A Doctor’s Tale

blue and red conversationDemocrat. Republican. Conservative. Liberal. Independent. Libertarian. Green. Progressive. Pro-choice. Pro-life. Vegan. Gluten-free. Never-Trump.

We want to label ourselves as SOMETHING. It’s convenient when engaging in conversations or identifying others who think like we do so that we can make friends or collaborate on a project. Categorizing ourselves is a human instinct.

In this modern age where communities are breaking down— where many spend more time socializing over screens than out in the street talking to neighbors— these labels lead us into the dangers of misunderstanding, and the dehumanizing of the other, which has contributed to this mess of uncivilized yelling and partisanship and the divide in this country.

Let’s stop the labels, and talk about the issues, starting with FACTS, not beliefs.

For instance, I have always believed that healthcare is a right, not a privilege. Many who label themselves as “progressives” agree with me. As a physician, I see that the only way forward is to have some kind of single payer system, because medically necessary health care is simply NOT a market-appropriate commodity.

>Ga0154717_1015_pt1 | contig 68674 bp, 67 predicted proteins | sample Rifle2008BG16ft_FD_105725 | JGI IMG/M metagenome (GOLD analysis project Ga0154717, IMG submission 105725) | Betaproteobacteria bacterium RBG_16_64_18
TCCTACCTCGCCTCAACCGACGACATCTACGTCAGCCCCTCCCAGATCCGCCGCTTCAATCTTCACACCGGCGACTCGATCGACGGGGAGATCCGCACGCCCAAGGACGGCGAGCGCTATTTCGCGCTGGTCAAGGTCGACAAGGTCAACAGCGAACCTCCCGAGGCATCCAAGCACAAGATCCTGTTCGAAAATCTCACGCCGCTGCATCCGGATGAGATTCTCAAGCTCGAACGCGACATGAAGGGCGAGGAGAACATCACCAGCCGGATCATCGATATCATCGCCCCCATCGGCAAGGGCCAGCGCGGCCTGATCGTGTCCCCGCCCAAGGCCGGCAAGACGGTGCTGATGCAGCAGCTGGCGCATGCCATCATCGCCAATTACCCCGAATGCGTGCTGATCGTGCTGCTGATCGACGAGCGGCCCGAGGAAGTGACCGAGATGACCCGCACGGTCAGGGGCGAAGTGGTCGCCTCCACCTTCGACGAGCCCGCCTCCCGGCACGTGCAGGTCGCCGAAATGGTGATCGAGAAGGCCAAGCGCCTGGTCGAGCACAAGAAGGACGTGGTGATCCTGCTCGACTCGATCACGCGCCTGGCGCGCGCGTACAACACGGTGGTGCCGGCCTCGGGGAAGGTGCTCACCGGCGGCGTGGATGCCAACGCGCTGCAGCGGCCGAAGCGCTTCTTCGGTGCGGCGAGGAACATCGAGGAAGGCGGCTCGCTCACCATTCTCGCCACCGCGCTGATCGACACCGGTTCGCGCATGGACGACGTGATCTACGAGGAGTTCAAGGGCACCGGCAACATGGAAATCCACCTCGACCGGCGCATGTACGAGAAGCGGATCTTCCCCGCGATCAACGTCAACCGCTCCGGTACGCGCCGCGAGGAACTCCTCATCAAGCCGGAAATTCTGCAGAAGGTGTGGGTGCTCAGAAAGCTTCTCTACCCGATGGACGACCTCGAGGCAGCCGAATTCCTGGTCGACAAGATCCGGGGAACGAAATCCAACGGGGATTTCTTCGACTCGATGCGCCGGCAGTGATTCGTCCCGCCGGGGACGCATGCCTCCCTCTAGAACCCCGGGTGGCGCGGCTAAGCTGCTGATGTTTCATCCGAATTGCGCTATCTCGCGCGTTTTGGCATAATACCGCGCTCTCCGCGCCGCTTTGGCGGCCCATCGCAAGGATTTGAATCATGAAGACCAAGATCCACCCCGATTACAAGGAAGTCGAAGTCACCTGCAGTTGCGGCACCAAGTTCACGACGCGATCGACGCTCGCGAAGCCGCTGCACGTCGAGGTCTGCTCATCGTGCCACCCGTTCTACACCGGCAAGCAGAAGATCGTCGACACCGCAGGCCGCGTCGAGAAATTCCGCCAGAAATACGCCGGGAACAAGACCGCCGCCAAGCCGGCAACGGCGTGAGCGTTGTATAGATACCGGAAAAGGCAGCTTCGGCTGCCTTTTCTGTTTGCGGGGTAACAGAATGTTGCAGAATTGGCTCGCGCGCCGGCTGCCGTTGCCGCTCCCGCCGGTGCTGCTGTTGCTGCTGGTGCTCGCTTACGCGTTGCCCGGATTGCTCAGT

Many who identify as “conservatives” will never see healthcare as a right. It makes no sense to argue this point ad nauseum. Some voters will be swayed by data. Citing facts about single-payer systems in other countries or fiscal data on how preventative care investment saves money for our society will be far more effective in convincing others that such a system can be positive for all of us. (Visit http://www.pnhp.org/facts/what-is-single-payer and http://www.pnhp.org/facts/quality.pdf)

So listen up, Progressives and Democrats. You’re being tuned out by the middle of this country and those in “red” areas of every state. We’ve all heard it: “the Progressive agenda is [fill in the blank.]” React—every time you can— with facts. Data. It will take more time and research on your part, and the DNC should compile a list of nonpartisan resources where these facts can be obtained (Did you know that Kaiser Family Foundation has a fantastic website comparing the ACA and other healthcare reforms?) .

No matter what we do, many folks will keep base decisions on gut feelings or what they had for breakfast, but we’ll probably do better in winning the hearts of undecided or lost voters — and unifying Americans to work for the greater good — when we’re discussing facts.

~ Adele Close, M.D.

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